I. St. Columban goes into the desert, the better to serve the Almighty; the same was done by St. Felix. Before festivals, St. Columban leaves his monastery, retires into a mountain-cave to pray and meditate more undisturbed. I do not request of you to leave house and home, and conceal yourself in a cavern to serve your Lord; but let me tell you what several holy Fathers advise every one to do. A man, who earnestly desires to save his soul, must sometimes retire, for a short period, from all his cares and business, and thus, so to speak, go into a spiritual solitude. King David did this at night: because, during the day, he was occupied with the affairs of the State. "And I meditated in the night with my own heart" (Ps. lxxvi.). Christ also taught us this by His own example; for He retired sometimes from the people whom He instructed, and went up into a mountain to pray; He also called His disciples from their work, to rest for a while in the desert.

This was done to teach us to lay all business aside, at times, and occupy ourselves with our salvation only. Sundays and Holydays, or the end of the month are the best times for this. Take an hour at home or in the church, and shutting out all other thought, look into the state of your soul. Ask yourself whether and how you have served God in your station, and what you have done for your salvation; what might keep you from heaven and what might help you to gain it. Pray for pardon for your sins, and make new resolutions as to your future course of life. This kind of spiritual retreat all can make. The Almighty, who has promised to speak in solitude to your heart, will surely make known to you what you should do and what avoid in order to gain salvation. Believe me, the short hour passed in such a manner, will bring you more benefit and comfort than a thousand other hours or days which you spend in idle amusement and in which, perhaps, you offend the Lord.

II. St. Felix labored long and hard to save the poor Christian captives from the danger of eternal damnation in which they were while among the infidels. Perhaps among those who are under you, or among your friends or relatives, there is some one whom you know to be in danger of eternal damnation. Consider whether you can extricate him from this danger, and go to work without delay. Before all, examine your own soul, and see whether it is not in similar danger, and if so, rescue it immediately. "Whoever will give alms in the right manner, " says St. Chrysostom, "must begin with himself, and first give to himself." For, to give alms, is to be charitable, and is a work of charity: but it is written: "Have pity on your own soul, that you may please the Lord."

You are perhaps in a proximate occasion of sin; you have a sinful affection, or a dangerous friendship; your conscience is burdened with some sin, which you perhaps conceal in your confession, out of shame; or you have evil habits, which you do not earnestly endeavor to correct. If this be the case, your soul is in evident danger of eternal ruin. Ah! endeavor to save it without delay from so terrible a danger. Think that it is your own soul, and that the loss of it will be your own loss; and hasten to help it. Delay is fraught with danger. "I pray you," says St. Peter Damian, " by the love of Jesus, do not deceive yourself, do not delay; that you may not ruin your soul by procrastination; lest some unforeseen accident lay you low, or a sudden death take you away, and hell devour you." "Why do you wish to wait for tomorrow? " asks St. Ambrose, "you can gain the present day. Take care lest in losing today, you do not gain the morrow. The loss of one single hour may be of eternal injury to you."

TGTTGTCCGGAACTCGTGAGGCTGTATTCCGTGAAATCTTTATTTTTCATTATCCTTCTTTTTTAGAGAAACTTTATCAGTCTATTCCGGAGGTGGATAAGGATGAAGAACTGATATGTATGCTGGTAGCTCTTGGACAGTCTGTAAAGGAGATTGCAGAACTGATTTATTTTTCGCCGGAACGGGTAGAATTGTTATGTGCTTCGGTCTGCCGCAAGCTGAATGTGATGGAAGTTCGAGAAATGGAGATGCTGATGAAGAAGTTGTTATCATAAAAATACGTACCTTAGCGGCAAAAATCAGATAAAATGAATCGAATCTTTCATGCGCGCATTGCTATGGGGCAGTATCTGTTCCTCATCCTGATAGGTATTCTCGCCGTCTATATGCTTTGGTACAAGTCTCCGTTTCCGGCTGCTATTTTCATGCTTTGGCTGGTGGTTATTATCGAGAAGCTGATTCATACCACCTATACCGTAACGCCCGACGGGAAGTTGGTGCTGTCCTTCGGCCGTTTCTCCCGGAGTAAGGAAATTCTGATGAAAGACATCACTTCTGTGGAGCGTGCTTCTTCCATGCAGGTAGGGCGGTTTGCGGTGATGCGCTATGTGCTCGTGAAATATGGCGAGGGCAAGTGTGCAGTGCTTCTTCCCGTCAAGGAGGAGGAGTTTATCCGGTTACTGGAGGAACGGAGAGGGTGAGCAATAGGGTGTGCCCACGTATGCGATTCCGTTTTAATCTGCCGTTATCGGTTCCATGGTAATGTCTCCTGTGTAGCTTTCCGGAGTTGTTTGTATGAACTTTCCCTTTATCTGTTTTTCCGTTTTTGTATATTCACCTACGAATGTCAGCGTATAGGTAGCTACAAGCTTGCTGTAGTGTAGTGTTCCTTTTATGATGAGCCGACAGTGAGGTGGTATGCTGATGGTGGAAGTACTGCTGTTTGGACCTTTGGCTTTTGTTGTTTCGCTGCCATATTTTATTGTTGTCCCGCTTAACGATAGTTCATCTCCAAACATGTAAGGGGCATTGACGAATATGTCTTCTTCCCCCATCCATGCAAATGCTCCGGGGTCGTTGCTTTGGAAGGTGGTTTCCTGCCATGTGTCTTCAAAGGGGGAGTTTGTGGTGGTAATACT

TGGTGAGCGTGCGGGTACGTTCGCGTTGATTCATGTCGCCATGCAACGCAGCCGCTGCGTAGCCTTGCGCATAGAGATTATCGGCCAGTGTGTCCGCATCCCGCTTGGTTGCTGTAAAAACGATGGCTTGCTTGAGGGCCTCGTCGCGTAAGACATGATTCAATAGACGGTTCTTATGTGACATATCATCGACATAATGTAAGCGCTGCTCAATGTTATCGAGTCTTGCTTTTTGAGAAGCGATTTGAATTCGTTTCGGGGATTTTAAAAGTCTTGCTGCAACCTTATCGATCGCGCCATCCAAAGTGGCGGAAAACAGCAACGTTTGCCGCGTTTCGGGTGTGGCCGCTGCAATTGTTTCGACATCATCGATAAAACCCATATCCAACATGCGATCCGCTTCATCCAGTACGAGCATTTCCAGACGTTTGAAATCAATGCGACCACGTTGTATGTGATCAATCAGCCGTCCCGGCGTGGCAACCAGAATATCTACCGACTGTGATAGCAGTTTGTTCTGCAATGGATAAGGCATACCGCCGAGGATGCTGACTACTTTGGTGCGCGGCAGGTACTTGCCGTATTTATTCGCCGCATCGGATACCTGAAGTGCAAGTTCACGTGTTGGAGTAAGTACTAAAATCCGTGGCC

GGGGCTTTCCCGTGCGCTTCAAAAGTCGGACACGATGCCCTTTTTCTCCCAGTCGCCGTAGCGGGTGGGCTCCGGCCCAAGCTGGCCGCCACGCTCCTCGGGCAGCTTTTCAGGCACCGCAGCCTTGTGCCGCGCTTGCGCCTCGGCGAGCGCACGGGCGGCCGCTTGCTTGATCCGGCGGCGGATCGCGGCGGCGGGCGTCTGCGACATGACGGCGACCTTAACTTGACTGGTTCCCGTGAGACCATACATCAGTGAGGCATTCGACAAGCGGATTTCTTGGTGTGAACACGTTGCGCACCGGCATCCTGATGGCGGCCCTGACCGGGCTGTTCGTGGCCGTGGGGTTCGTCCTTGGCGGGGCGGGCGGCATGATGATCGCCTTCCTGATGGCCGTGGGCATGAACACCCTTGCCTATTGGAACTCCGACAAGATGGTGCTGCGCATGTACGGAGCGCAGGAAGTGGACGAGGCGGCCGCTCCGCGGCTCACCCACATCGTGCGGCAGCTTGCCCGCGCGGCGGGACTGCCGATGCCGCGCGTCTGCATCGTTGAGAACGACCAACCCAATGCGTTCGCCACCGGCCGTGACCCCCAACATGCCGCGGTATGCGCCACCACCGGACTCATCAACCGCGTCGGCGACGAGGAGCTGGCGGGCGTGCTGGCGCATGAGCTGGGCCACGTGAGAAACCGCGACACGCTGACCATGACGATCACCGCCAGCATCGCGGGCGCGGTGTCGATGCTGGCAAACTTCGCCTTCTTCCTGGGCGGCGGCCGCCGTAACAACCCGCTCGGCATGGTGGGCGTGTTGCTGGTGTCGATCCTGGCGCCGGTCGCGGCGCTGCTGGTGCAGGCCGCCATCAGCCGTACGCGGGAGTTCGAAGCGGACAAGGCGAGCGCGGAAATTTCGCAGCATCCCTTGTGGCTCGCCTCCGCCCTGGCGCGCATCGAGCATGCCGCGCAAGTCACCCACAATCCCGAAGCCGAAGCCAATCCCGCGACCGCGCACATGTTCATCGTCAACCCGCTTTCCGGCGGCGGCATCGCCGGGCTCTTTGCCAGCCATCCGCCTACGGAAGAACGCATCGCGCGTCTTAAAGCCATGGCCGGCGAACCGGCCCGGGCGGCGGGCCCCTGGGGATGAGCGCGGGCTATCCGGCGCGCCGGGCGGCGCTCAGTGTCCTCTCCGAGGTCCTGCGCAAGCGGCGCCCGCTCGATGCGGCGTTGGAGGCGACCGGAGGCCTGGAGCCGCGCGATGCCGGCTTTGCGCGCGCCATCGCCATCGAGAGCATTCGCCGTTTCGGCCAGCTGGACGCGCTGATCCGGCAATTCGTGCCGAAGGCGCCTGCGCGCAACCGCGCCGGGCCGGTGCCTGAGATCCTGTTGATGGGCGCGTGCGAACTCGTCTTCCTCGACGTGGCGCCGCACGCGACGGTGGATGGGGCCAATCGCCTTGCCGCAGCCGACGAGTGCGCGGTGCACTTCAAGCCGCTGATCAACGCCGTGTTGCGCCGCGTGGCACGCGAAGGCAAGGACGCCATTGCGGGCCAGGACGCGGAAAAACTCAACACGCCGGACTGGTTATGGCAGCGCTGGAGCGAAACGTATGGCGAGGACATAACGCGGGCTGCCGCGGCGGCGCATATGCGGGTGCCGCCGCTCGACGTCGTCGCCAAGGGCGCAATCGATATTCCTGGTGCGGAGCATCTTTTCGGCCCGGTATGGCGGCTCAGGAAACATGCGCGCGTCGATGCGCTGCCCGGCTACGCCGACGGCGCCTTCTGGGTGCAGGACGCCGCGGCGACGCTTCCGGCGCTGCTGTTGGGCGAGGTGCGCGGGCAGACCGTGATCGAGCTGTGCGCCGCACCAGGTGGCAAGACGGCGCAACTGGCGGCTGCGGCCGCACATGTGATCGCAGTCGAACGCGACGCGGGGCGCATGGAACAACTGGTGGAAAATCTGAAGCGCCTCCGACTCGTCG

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Prayer to St. Columban

O blessed Columbanus, who, in thy zeal for the extension of Christ's kingdom and the salvation of souls, didst spend thy life in suffering and exile, assist and protect, we humbly implore thee, the missionaries of our day, who devoted their lives to preaching the Gospel throughout the world. Obtain for them, we beseech thee, that prudence and fortitude, by which thou didst overcome the dangers which beset thy path, and that first faith and ardent charity which enabled thee to endure gladly the privations of this life, for the love of Christ. Assist and protect us also, dear Saint Columbanus, so to live for God's glory, that when our pilgrimage through life is over, we may enjoy with thee the eternal rest of heaven: Through Christ our Lord. Amen

(An Indulgence of 300 days.)



Prayer to St. Felix of Valois

Felix, happy lover of charity, teach us the worth, and also the nature, of this queen of virtues. It was she that attracted thee into solitude in pursuit of her divine Object; and when thou hadst learnt to find God in Himself, she showed Him to thee and taught thee to love Him in thy brethren. Is not this the secret which makes love become strong as death, and daring enough, as in the case of thy sons, to defy hell itself? May this love inspire us with every sort of devotedness; may it ever remain the excellent portion of thy holy Order, leading it to adapt itself to every new requirement, in a society where the worst kind of slavery, under a thousand forms, reigns supreme.